The Stately Seriema Bird
There are two species of seriemas, the Red-legged Seriema (Cariama cristata) and the Black-legged Seriema (Chunga burmeisteri). Both species are long-legged terrestrial birds around 91 cm (36 in) long; the Red-legged Seriema is slightly bigger than the Black-legged. They live in grasslands, savanna, dry woodland and open forests of Brazil, Bolivia, Argentina, Paraguay and Uruguay.
They forage on foot and run from danger rather than fly (though they can fly for short distances, and they roost in trees). They have long legs, necks, and tails, but only short wings, reflecting their way of life. They are brownish birds with short bills and erectile crests, found on fairly dry open country, the Red-legged Seriema preferring grasslands and the Black-legged Seriema preferring scrub and open woodland. They give loud, yelping calls (often compared with barking puppies) and are often heard before they are seen. The have sharp claws, with an extensible and very curved second toe claw.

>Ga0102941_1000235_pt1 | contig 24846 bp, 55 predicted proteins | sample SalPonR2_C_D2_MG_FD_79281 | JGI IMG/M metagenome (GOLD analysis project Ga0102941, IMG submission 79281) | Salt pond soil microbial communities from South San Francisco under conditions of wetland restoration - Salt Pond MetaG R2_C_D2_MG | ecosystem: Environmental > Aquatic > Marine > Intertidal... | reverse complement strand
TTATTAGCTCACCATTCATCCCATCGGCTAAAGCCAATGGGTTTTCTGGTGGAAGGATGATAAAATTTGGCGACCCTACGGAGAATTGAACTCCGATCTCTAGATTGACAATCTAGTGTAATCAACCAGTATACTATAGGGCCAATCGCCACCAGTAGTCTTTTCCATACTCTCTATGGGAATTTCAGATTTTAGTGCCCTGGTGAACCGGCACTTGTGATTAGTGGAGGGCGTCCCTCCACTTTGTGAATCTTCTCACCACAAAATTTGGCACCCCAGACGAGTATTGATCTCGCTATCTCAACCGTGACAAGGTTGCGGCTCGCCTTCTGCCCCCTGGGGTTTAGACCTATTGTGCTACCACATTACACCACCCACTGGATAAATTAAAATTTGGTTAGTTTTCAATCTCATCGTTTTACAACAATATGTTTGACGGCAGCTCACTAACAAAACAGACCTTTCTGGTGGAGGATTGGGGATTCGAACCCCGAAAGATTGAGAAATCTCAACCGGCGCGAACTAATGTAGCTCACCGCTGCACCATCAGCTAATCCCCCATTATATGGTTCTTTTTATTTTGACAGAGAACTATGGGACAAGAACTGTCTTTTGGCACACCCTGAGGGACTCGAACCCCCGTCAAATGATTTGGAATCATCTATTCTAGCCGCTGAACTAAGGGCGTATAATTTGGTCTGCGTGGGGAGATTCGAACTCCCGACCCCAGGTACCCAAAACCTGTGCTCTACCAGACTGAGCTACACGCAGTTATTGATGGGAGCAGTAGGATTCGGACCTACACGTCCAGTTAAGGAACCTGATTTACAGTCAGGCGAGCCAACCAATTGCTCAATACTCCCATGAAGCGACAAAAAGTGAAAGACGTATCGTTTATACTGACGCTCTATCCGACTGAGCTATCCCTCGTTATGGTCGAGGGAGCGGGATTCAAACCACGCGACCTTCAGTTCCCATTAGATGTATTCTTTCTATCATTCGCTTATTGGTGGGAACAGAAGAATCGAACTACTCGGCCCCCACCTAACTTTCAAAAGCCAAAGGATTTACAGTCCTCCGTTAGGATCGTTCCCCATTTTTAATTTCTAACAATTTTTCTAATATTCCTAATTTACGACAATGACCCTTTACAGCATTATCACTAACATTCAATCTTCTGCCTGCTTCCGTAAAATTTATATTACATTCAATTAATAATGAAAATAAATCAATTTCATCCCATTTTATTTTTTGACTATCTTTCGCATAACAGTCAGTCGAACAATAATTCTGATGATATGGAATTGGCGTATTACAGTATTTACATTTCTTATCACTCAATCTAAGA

The two extant species of seriema are thought to be the closest living relatives of a group of gigantic (up to 10 ft/3.0 m tall) carnivorous “terror birds”, the phorusrhacids, which are known from fossils from South and North America
They feed on insects, snakes, lizards, frogs, young birds, and rodents, with small amounts of plant food (including maize and beans). They often associate with grazing livestock, probably to take insects the animals disturb. When seriemas catch small reptiles, they beat the prey on the ground or throw it at a hard surface to break resistance and also the bones. If the prey is too large to swallow whole, it will be ripped into smaller pieces with a sickle claw by holding the prey in the beak and tearing it apart with the claw.
Source: From Wikipedia, licensed under CC-BY-SA
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